Old Camp Road, Nettlebed, Oxfordshire
A Tribute To Our Local Men Who Served In The Oxfordshire And Buckinghamshire Light Infantry RegimentThe regimental badge of the Ox & Bucks Light Infantry
Walking through the beautiful woods on Nettlebed Commons today it is difficult to visualise how this countryside looked some seventy years ago. In 1943-44 the whole of southern England was involved in the military preparations for the Second Front and the invasion of continental Europe which took place in June 1944.
For months the residents of Nettlebed had seen camps being rapidly constructed to accommodate the troops of many allied nations preparing for the assault on the beaches of Normandy. Some quarter of a million men and women arrived with tanks, trucks and ambulances which were kept hidden under the dense canopy of the beech woods.
Camp sites were built between Nettlebed and Peppard which included dormitory blocks, officers’ messes, kitchens, mess halls, engineering workshops, a medical centre and cinemas to entertain the troops. The United States Corps of Engineers built sewerage and water treatment plants, one of which remains and is used by Nettlebed village today.
One of the encampments was close to the centre of the village and the service road built by army engineers is known locally as ‘Old Camp Road’. It has never been officially named as such but at the request of the Parish Council, South Oxfordshire District Council has agreed to formally name the road off the A4130, at a time when the nation is due next year to remember both the start of the First World War in 1914 and D-Day in 1944. The name plate incorporates the regimental badge of the Oxfordshire and Buckinghamshire Light Infantry – the famous Ox & Bucks, in which many of the local Nettlebed men served and gave their lives.
The new road name plate with the Ox and Bucks L.I. regimental badge.
The Ox & Bucks has a long history having been formed as the 43rd & the 52nd (Oxfordshire) Regiments of Foot in 1741 and 1755. They fought at the battle of Waterloo in 1815, forming part of the final charge against Napoleon’s Imperial Guard. In 1881 the two separate regiments combined and became the Oxfordshire and Buckinghamshire Light Infantry in the Cardwell Reforms. Although belonging to this one new regiment, the 43rd was the First Battalion and the 52nd was the Second Battalion. This arrangement lasted until the Regiment was reduced to one (regular) battalion in 1948.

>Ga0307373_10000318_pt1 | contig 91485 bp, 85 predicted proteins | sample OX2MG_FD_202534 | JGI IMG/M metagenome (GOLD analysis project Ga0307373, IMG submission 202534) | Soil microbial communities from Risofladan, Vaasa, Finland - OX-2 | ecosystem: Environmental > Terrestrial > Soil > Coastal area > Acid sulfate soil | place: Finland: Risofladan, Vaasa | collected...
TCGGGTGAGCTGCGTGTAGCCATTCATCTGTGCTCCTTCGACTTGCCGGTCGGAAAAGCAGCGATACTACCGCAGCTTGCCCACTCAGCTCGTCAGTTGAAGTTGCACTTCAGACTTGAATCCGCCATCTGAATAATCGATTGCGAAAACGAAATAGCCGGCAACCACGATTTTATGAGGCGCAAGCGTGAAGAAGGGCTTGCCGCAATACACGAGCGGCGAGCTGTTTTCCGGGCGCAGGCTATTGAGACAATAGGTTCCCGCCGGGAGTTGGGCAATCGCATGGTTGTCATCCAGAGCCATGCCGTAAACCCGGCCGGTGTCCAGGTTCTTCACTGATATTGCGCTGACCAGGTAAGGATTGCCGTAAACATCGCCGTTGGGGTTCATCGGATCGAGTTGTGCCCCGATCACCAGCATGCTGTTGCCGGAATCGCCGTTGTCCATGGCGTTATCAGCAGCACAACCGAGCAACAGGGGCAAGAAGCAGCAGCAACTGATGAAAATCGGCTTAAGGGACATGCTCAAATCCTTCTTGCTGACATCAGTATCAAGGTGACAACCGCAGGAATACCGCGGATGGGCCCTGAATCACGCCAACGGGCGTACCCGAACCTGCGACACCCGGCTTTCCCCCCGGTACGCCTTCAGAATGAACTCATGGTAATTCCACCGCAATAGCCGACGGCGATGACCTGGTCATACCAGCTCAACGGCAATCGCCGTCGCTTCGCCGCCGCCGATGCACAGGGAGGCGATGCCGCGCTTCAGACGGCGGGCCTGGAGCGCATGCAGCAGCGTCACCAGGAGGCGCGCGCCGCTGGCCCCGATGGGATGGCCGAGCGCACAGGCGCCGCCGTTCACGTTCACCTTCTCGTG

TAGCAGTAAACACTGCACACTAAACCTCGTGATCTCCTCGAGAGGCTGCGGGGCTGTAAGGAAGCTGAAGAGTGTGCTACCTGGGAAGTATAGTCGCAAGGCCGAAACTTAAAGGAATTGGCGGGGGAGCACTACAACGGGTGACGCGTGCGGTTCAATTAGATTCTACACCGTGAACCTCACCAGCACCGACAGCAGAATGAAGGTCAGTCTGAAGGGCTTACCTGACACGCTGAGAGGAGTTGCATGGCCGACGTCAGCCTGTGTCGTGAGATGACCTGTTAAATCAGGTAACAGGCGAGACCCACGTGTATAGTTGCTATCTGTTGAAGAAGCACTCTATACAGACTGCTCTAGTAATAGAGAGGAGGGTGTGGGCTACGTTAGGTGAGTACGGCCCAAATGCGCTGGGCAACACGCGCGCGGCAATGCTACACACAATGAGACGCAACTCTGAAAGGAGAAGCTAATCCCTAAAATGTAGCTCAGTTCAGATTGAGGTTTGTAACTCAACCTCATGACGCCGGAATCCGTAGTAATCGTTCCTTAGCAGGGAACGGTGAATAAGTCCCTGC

The regiment served in India and fought in the South African Boer War. In the Great War of 1914-18 it fought on the Western front and in Italy, Macedonia and Mesopotamia.
Ox & Bucks included many local men who defeated the Prussians at Nonne Boschen in 1914 during the Battle for Ypres.
Between the two World Wars the Ox & Bucks assisted the White Russians in their fight against the Bolsheviks and also the British Police in Ireland against the IRA/Sin Fein.
The Ox and Bucks pictured in front of Henley Town Hall in 1939
During the Second World War the Regiment saw service in France, North Africa, Burma, Italy, Belgium, the Netherlands and Germany. They defended the withdrawal of the British Expeditionary Force from Dunkirk in 1940, when many Nettlebed men lost their lives or were captured.
Off to war – the Battalion marches through Henley before leaving for France in 1939
In June 1944 the Ox & Bucks landed on the D-Day beaches and, as part of the 6th Airborne Division, captured the two vital bridges over the River Orme and Caen Canal in Normandy, under the command of Major John Howard DSO. The successful operation is commemorated today with the Caen Canal crossing named ‘Pegasus Bridge’ – the mythical winged horse Pegasus being the emblem of the World War Two British Airborne Forces. This daring action was featured in the 1962 film “The Longest Day”.
Pegasus Bridge captured by The Ox & Bucks Light Infantry in June 1944.
A British Horsa glider can be seen in the field on the far bank of the canal.
In 1958 the Regiment formed part of the new Green Jackets Brigade and then the Royal Green Jackets Regiment in 1966. In 2007, following further Army reorganisations, the combined Regiments became The Rifles.
Malcolm D.Lewis Nettlebed. August 2013